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ZOA Swings Political—and Not Just About Israel

By Maxine Dovere

The annual Louis D. Brandeis Memorial Dinner, celebrating the 20th anniversary of the Zionist Organization of America (ZOA), welcomed more than 500 attendees to the Grand Hyatt in New York on November 12.

Among the many notables attending the event were U.S. Ambassador to Israel David Friedman, who stressed his expectation that moving the American embassy to Jerusalem was simply a matter of “when” and not “if”; and former Sen. Joe Lieberman, who received the Dr. Wu Kai Shang Lifetime Achievement award, established by Dr. Bruno Wu to honor his father’s work as a rescuer of Jews in Shanghai before and during World War II.

Generally, the event reflected the standard ZOA pattern: Honorees responded with grateful and emotional statements; calls for the redemption of Zion through justice; statements defining anti-Zionism as anti-Semitism; and a video homage to ZOA President Morton Klein, who had testified in Congress that the American embassy should be in Jerusalem and that Hamas’ “true intention,” the destruction of Israel, was not sensitive to political offers or generous agreements.

One could, however, feel tension in the room. After years of supporting the Zionist Organization of America with their funds and their presence, Sheldon and Dr. Miriam Adelson were absent from the annual Louis D. Brandeis Memorial Dinner. Although they were listed in the evening’s program, the places of honor usually reserved for the couple were occupied by others.

Their absence was apparently not personal. Rather, it appears to have been political. Sheldon Adelson had a conflict: Among the most significant Republican funders, he was faced with the question of whether to break bread or, implicitly, break with former White House chief strategist Steve Bannon, who was, according to the printed program, slated to introduce the Adelsons at the Brandeis dinner.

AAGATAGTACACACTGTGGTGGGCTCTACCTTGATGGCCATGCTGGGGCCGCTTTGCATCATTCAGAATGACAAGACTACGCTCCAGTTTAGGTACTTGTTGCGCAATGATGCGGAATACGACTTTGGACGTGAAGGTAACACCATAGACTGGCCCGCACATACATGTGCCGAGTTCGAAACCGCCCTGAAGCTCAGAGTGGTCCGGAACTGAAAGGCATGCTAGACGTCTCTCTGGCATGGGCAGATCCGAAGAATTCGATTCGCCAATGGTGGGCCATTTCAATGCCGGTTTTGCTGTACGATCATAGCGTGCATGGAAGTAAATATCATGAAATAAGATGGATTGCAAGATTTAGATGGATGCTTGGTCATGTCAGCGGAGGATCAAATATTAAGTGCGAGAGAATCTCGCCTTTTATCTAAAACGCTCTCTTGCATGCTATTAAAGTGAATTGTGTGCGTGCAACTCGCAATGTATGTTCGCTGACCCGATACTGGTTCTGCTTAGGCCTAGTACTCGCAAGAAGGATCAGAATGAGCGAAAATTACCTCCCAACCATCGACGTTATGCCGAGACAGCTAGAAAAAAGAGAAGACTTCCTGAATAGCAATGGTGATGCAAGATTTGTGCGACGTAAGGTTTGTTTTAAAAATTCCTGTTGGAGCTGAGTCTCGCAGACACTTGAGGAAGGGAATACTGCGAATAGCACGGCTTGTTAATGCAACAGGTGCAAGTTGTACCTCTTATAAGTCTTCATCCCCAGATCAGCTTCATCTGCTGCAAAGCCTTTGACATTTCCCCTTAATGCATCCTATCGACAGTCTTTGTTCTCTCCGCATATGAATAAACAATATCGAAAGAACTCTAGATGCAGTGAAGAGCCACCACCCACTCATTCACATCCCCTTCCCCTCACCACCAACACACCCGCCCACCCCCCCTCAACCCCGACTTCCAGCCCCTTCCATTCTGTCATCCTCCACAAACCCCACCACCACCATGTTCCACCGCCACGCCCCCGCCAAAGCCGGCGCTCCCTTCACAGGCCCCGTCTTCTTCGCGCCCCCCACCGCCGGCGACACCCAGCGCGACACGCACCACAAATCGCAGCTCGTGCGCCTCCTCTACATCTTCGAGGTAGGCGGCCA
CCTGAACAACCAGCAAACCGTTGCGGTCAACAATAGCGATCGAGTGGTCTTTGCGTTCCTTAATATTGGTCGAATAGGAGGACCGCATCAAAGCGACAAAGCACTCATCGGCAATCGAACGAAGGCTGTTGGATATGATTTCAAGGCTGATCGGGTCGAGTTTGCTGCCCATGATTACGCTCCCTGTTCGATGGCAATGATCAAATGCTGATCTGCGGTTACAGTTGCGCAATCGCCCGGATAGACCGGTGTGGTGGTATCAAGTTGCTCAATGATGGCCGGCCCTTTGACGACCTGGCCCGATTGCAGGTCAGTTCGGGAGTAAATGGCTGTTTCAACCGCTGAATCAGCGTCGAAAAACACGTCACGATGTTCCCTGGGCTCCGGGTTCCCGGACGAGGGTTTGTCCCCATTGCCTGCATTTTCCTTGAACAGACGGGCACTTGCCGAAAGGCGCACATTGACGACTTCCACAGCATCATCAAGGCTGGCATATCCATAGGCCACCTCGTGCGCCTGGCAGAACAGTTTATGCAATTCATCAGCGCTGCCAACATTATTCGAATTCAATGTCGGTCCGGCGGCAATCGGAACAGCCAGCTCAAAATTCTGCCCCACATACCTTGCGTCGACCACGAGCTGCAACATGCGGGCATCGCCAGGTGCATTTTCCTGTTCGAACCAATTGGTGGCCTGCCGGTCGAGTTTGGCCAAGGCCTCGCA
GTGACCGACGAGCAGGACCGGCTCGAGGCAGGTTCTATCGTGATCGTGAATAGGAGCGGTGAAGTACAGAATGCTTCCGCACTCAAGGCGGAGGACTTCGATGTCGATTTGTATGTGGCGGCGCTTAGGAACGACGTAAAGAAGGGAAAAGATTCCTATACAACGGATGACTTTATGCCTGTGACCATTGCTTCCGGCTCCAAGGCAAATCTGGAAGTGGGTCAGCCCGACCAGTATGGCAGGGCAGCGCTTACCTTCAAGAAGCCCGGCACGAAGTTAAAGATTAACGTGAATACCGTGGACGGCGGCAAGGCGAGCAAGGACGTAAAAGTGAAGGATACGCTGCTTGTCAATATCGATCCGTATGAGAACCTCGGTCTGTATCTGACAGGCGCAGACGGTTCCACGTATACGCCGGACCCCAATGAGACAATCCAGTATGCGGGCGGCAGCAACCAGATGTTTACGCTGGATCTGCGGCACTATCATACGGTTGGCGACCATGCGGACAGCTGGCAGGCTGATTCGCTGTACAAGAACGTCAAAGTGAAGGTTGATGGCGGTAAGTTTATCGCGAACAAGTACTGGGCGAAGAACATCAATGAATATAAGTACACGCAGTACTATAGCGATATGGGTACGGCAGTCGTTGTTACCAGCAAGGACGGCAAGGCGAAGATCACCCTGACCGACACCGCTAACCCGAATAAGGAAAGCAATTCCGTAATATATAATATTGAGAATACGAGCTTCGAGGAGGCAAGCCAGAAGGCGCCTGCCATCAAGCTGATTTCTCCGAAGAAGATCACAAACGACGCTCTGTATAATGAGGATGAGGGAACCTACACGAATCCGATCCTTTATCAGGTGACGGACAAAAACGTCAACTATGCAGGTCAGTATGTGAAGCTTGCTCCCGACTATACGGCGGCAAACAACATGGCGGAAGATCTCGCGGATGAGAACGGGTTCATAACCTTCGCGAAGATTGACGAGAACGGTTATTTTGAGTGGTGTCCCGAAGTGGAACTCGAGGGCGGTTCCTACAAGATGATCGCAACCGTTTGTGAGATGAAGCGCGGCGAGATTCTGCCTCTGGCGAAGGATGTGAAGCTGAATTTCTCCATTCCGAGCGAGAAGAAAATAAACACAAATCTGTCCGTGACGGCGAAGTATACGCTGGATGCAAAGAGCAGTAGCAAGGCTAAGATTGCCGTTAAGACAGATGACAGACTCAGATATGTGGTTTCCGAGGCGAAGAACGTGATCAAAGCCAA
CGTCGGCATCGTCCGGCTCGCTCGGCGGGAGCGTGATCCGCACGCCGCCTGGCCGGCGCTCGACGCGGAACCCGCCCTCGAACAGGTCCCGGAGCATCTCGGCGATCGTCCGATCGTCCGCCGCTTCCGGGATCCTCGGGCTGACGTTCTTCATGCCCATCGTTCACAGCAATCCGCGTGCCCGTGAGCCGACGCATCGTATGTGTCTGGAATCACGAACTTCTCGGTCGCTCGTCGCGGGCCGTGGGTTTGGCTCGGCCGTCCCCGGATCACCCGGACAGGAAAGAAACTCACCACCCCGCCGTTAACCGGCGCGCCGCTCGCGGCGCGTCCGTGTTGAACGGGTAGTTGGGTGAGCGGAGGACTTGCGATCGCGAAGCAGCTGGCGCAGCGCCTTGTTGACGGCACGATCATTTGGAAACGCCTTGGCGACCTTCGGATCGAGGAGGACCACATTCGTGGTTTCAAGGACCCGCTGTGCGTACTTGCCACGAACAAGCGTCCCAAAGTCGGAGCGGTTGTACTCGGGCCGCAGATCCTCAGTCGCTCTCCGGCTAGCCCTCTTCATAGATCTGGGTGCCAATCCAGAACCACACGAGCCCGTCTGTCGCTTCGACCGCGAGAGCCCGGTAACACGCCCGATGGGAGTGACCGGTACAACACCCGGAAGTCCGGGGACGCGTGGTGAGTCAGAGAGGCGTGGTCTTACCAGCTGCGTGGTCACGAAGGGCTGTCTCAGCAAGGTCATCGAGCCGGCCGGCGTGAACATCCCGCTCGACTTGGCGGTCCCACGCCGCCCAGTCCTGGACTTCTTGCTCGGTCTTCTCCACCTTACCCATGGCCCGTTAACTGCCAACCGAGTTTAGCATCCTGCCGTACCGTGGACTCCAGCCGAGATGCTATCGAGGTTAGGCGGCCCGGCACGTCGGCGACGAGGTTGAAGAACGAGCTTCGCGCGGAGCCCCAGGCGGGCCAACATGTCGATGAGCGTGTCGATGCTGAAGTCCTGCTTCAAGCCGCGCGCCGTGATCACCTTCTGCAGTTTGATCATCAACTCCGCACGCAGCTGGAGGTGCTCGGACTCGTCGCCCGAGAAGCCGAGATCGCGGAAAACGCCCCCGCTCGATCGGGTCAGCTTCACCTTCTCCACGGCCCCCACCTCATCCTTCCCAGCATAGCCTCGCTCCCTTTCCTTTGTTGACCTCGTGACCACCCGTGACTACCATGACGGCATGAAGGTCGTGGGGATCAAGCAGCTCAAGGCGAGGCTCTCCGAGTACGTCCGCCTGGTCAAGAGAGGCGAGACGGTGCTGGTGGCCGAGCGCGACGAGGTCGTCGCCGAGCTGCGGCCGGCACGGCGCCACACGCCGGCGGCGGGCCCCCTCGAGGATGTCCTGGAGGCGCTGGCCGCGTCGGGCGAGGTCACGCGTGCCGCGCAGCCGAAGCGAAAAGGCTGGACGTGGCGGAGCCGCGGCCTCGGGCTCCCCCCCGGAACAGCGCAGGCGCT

The GOP funder is known as a supporter of Republicans and Republican incumbents; Bannon appears to be actively working towards replacing several of the Vegas magnate’s traditional choices in the 2018 election cycle.

Adelson spokesman Andy Abboud was quoted in Politico as saying, “The Adelsons will not be supporting Steve Bannon’s efforts. They are supporting Mitch McConnell 100 percent. For anyone to infer anything otherwise is wrong.”

Adelson’s absence was as strong a statement as his presence would have been.

Bannon aides, questioned by a reporter who failed to mention that her questions were “on the record,” bristled at the suggestion that the former White House chief strategist’s appearance at the ZOA event was anything other than an opportunity to present his “Christian Zionist” position and assure those attending of his sincere support of the state of Israel.

ZOA President Klein has been an ardent defender of Bannon, even in the face of Republican-establishment charges that he holds “anti-Semitic views.”

In a press release, Klein said, “We are proud and fortunate to have Steve Bannon on our side fighting for Israel and against anti-Semitism, and we’re honored that he will be a speaker at ZOA’s 2017 gala.”

At the time the release was issued, Bannon was slated to introduce Dr. Miriam and Sheldon Adelson.

The enthusiasm for ZOA’s Fuel for Truth—the Israel advocacy training program that is currently fighting the BDS movement on college campuses and is largely funded by philanthropist Myron Zimmerman—was palpable. Zimmerman glowed in the warmth of the group’s representatives’ company.

In his summary speech, Klein said, “ZOA has made it clear that there is no occupation. Israel is totally Jewish land and has never been Arab land….If it were Arab, why would they have used a Roman name—‘Palestine’?”

Sounding more biblical than on previous occasions, Klein stated, “We who love Israel…must continue to believe in miracles—that the land [of Israel] flourished only under the control of God. Forty percent of the officers in the IDF, the Israeli army, are religious….There will be a time of regeneration, hope and fulfillment of the promises of the Torah. God keeps his promises….We must never forget and never be silent.”

Rep. Ron DeSantis, Rep. Lee Zeldin, Sen. Tom Cotton and, seated at the head table, New York State Republican Party Chairman Ed Cox lent a distinctly partisan air to the event.

“We’d love to have the Democrats,” said Brooklyn ZOA President Rubin Margolis. “But they don’t come.”

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